Hi Viz or Regular color on jacket?

Discussion in 'Equipment' started by guiri, Dec 31, 2012.

  1. Dave1

    Dave1 No Regrets

    Feb 19, 2012
    Jersey Shore
    I have a hi viz jacket and helmet. People have told me that i am very visible. Like others have said, try to stack the deck in your favor.
  2. Grinnin

    Grinnin Forever N00b

    Dec 10, 2005
    I use zero windshields and my jacket shows it.

    I have the Darien high-vis and like it although it's ugly. A fellow in the next town got one more recently and his looks bright and shiny. He also rides behind a big Parabellum windshield while I'm out there in the breeze.
  3. Der Berliner

    Der Berliner Adventurer

    May 23, 2008
    For me it's this hi-viz vest ( 'http://safetynetdirect.com/popup_image/pID/1184' orange version) over gray jacket. When the vest is faded after some washings just toss it and get a new one... They come real cheap.

    Cheers Der Berliner
  4. squish

    squish Out of the office.

    Dec 4, 2003
    Where the Ghetto meets the sea.
    I've done some research, of research in this area...

    White helmets are under represented in crashes as much as 30%
    The great thing about white helmets is they are the most visible in the widest range of conditions.
    Yellow helmets were also under represented, but by less of a margin.

    The data isn't as clear on Hi Viz jackets or vest, but they also show under representation,

    Think, when it comes to hi-viz gear and it's under representation in crash studies, is that because there's fewer riders with the gear, or the people who wear them are more cautious in their riding or is it just easier to see the rider.

    Blue jackets also stand out more then black or grey, but along with red their night time visibility is reduced to near that of black.

    Aux lights also help a rider to be seen especially when placed low on the forks and wide, the hypothesis is that it makes it easier for people to understand that it's a motorcycle they are looking at.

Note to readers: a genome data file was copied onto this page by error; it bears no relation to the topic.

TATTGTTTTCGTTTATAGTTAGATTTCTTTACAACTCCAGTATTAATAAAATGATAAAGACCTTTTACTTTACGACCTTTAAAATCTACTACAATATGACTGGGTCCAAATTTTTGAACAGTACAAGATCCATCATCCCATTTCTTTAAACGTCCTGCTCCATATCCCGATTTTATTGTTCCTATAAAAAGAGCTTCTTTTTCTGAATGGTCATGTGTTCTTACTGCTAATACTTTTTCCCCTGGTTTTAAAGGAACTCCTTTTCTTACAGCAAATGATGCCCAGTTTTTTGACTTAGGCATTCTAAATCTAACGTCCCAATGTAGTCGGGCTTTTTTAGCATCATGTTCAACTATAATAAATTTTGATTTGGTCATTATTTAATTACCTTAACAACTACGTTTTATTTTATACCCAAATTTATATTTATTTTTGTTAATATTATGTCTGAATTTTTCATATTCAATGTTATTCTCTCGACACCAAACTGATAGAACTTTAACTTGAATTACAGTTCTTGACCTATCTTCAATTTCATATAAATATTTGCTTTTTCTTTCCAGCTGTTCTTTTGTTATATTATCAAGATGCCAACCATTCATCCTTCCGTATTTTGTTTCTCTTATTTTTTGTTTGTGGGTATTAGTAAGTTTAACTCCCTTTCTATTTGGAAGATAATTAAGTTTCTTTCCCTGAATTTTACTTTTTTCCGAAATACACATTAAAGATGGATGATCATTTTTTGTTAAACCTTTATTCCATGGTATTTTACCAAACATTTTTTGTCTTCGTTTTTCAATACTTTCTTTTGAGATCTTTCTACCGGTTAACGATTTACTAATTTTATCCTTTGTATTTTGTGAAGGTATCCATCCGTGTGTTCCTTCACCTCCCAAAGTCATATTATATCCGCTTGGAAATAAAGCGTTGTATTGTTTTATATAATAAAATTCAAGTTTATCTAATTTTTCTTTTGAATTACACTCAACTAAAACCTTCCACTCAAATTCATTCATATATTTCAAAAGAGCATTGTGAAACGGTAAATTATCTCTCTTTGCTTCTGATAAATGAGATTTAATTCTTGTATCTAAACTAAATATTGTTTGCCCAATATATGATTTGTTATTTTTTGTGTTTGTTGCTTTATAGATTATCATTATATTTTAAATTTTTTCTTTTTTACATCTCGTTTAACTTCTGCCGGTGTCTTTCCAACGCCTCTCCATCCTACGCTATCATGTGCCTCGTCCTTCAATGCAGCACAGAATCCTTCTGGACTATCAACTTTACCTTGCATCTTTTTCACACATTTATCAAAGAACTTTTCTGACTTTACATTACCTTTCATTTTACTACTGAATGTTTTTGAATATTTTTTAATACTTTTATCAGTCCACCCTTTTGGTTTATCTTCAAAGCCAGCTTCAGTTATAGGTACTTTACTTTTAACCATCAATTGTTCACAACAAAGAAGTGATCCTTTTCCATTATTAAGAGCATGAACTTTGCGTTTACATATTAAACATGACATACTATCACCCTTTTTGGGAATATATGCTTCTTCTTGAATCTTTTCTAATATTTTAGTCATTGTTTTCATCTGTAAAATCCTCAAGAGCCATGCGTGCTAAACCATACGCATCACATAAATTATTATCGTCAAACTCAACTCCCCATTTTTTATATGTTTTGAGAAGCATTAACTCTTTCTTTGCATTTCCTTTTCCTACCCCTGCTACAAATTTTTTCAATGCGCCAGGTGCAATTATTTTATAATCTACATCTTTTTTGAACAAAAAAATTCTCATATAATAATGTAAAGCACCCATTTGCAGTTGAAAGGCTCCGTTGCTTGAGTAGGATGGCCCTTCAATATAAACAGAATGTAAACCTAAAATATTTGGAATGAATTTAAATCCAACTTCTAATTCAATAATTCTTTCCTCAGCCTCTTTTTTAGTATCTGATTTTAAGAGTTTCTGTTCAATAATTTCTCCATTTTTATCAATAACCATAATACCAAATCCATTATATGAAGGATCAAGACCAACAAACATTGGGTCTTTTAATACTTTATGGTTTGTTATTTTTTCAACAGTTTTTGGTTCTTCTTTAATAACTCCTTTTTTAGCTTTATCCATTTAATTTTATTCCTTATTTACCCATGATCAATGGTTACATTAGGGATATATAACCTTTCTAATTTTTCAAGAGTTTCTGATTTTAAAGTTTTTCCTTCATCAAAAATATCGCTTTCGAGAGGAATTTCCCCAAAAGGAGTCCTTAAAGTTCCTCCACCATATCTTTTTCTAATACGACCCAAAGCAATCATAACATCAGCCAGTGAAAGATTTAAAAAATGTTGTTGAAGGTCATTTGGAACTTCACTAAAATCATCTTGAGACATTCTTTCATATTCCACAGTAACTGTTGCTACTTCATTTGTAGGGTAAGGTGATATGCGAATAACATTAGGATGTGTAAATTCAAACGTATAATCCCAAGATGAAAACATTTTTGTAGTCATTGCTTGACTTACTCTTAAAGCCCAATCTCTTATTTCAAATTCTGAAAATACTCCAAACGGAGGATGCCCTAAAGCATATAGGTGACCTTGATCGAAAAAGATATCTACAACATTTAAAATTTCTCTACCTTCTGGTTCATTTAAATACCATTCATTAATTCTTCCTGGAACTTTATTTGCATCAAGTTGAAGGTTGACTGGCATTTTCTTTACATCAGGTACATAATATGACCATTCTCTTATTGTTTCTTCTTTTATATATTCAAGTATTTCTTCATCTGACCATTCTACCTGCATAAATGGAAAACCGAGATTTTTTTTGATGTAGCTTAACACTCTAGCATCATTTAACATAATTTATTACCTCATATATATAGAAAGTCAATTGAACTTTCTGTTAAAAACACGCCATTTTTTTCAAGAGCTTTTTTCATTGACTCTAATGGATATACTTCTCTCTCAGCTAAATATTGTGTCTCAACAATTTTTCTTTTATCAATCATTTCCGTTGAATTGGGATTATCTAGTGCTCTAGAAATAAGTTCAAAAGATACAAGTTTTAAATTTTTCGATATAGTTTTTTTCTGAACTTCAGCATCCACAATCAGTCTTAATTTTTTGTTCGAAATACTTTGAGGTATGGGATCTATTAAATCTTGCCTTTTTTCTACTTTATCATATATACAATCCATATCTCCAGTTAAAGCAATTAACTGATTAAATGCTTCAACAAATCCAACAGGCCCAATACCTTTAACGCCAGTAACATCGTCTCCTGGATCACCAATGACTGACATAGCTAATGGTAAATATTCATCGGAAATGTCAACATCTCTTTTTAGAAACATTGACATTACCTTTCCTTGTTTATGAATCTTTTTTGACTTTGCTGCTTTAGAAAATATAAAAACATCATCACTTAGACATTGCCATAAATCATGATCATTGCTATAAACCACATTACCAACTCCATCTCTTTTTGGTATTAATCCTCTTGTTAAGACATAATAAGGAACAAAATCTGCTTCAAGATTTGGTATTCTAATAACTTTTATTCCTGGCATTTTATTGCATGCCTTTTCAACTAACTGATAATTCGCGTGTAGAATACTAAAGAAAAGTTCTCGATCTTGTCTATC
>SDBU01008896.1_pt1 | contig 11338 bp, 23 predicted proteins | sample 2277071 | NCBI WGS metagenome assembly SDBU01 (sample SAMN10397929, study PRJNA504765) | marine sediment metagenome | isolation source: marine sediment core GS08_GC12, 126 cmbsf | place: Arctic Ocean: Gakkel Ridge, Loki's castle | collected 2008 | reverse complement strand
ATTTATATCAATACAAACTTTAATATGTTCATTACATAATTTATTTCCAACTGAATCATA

Headlight modulators also work, of course by "work" I mean that there is a reduction in the number of riders who crashed with headlight modulators on in the crash study.

    With this in mind,

    I wear an orange helmet and yellow jacket or a yellow retro-reflective band if I'm wearing my leather jacket.

    On my commuter I'm going to be adding LED lights and a bright high viz stripe to the top of my mini windscreen.

    The thing with hi-viz gear, it's passive, you the rider play a very important role. Think of it as being actively conspicuous.
    With lane choice and position, when and where you are at all times. hi-viz gear is just an additional tool not a magic trick.

    I've been wearing a bright orange helmet for 15 years and a yellow jacket for about 5 years.
    I still have people turn in front of me, but I've noticed that I have fewer close calls then I used to have.
    People see me, at least I'll see someone start to pull out then stop, or start to turn and stop. Not very scientific
    but to me, it keeps me wearing stuff that helps me be seen.

    I'm thinking the next helmet will be a solid white one with a retro reflective white stripe added. But yellow or Orange may still win out.
  5. catweasel67

    catweasel67 RD04

    Aug 18, 2009
    Vienna, Austria
    From a UK article on the topic, one that I agree with,

    Good conspicuity is not just about what a rider wears or whether they have lights on the bike, but also about good road positioning, speed and direction – as well as considering the blind spots and vision limitations of other drivers and vehicles around them.